Of course, I didn't know or care about 13th century history, but here it is, in full colour, and full emotion. With, as Gibson explains, added little bits of drama and humour just to relieve the awfulness of the reality of hand-to-hand combat that was so dramatically displayed.
Some people say it is not historically accurate? 'doesn't matter in my view, it is plausible. (except for the final hung/drawn/quartered scenes? that is simply not survivable, but Gibson does explain that what really happened was even worse.
I was so impressed with so many of the support cast. McCormack as Murron, so sad, yet that is most of the plot, that Wallace was so passionate that he got his revenge, quickly getting support from neighbouring clans, glens and towns. Patrick McGoohan as the horrible King Edward, Sophie Marceau, Jeanne Marine, Tommy Flanagan (with the Glascow 'smile'!) and his bride Julie Austin too, although only very briefly on screen, such a good piece of writing, direction and acting.
England and Scotland, at that time, and for some centuries after, was an awful place to be, full of scheming nobles, treachery, cruelty, civil war - yet somehow, evolution seems to have softened the hard hearts of men?
Braveheart is very close to being my 'best ever' movie, so it's a 10 now.
I keep recalling the Donovan song, "Universal Soldier". Well, here is that theme on the screen. Young men jingoed into "serving" their country, training, fighting, killing and sometimes reflecting, regretting.
We see the school masters urging these bright boys, when in reality they are giving their body and soul to the politicians of the day. So sad... and nothing much has changed in a hundred years. "There is no alternative", say the jingoists.
Richard Thomas in one of his best roles and performances is Paul, one of several in his school. We see them develop from naïve boys, they are trained by crawling through the mud at the command of the corporal, later, we see the Kaiser urging them on. We see the boys at the front and in an especially moving scene they meet some French girls and what ensues. Not much later, Paul meets a French soldier, dying. (Ernest Borgnine is an older, more experienced soldier. Another great performance.
This movie really ought to be compulsory viewing for all recruits of all armies? and the politicians too.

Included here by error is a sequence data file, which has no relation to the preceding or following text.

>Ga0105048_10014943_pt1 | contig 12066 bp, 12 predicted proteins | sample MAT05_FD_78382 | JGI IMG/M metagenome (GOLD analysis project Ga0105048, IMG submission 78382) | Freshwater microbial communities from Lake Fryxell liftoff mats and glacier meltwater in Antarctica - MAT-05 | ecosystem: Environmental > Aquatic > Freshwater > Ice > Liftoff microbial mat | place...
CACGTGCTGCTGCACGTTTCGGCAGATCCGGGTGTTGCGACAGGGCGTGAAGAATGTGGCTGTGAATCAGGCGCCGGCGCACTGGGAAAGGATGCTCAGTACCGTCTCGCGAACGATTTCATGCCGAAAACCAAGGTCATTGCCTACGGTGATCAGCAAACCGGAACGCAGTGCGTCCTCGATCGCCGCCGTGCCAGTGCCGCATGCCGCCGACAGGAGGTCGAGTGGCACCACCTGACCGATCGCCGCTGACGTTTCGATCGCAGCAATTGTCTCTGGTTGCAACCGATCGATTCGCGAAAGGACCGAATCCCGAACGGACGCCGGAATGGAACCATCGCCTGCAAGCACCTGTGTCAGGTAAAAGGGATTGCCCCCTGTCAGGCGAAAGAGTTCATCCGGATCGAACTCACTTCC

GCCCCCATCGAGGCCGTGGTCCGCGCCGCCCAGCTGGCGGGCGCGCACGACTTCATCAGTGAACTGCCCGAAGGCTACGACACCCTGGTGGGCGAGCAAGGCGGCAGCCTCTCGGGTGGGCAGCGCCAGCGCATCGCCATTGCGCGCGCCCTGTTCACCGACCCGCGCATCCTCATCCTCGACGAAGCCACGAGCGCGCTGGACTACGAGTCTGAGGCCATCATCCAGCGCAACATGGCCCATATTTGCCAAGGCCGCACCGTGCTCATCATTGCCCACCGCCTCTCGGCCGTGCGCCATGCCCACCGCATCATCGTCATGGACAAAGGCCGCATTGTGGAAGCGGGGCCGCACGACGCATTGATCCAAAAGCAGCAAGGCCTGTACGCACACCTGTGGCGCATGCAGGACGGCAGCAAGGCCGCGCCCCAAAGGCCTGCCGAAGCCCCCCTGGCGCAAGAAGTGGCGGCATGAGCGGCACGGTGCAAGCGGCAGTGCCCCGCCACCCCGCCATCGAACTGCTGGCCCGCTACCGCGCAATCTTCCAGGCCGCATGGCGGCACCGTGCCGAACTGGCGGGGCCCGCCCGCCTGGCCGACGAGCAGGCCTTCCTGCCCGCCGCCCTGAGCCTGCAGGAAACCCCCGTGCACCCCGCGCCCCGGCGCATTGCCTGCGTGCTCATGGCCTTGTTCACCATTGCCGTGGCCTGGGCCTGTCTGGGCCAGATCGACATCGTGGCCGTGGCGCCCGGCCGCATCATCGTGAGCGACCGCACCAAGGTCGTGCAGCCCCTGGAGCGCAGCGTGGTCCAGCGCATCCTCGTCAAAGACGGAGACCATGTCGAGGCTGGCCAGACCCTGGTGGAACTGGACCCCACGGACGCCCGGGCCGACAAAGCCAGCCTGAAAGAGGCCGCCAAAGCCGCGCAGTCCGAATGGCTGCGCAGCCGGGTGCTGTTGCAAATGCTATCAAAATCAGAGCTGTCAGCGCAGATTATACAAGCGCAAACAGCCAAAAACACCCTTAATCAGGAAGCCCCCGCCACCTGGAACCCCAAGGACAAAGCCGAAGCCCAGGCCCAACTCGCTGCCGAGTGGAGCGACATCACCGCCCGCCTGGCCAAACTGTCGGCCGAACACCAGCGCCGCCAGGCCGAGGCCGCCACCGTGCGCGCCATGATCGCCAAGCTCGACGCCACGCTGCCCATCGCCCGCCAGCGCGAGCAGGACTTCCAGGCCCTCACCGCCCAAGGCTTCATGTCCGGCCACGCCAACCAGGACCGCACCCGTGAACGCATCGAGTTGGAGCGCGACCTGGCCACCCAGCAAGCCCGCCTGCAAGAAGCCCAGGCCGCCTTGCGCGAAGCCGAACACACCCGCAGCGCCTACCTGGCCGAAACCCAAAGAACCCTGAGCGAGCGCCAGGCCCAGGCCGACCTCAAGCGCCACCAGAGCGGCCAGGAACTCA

Little Voice (1998)
only 3 or 4 minutes really great, the rest is yawn-stuff
When LV, "laura", (Jane Horrocks) gets on the stage and really does her stuff, we see talent that she seems to have hidden in all her other roles. Such a pity? Playing the funny but very silly Bubble in Ab- Fab is a distraction? (Mo, in "Born Romantic" is much better?)
Here it is hard to believe this is the same Jane! And then she retreats into the strange fantasy world. With such a flimsy story, the movie has to include various trivial scenes just to fill out the time, ie, Billy (Ewan McGregor) and his pigeons, and then there was the blousy, brassy mother, Mari who is awful - gosh it must take really good skills to act that stuff? They get a telephone installed. Great, that fills up a few minutes and provides a few feeble laughs. "You must be the famous Phone Bill". yerss. The house has appalling electrical wiring, cue sparks, blackouts, and later a fire. The dead father gets a few minutes too.
Michael Caine's role is sleazy show promoter. Nothing special there. Same for all the others?
Life After People (2008)
well worth the $1 I paid
It was in a "scratched" bin at an op-shop, but all three discs played OK. Each of the ten programmes is only 42 minutes, so at one/day, it kept me interested for quite a while.
In each episode, I found at least one really interesting item, mostly about abandoned places... a village in Dorset, a whole city in Indiana, a whole (small) island near Japan. And then there was the plants side. I knew a little about the vine Kudzu, and now I know a bit more, and Brazilian ginger too.
Yes, the frequent CGI's of pancaking buildings gets a bit tiresome, especially when I know that this will take many decades before it happens, and, as others have pointed out, no one will see it, so who- cares? And only some of the "experts" were interesting. Although made in 2007, there were no shots of the twin towers demise.
Sink the Bismarck! (1960)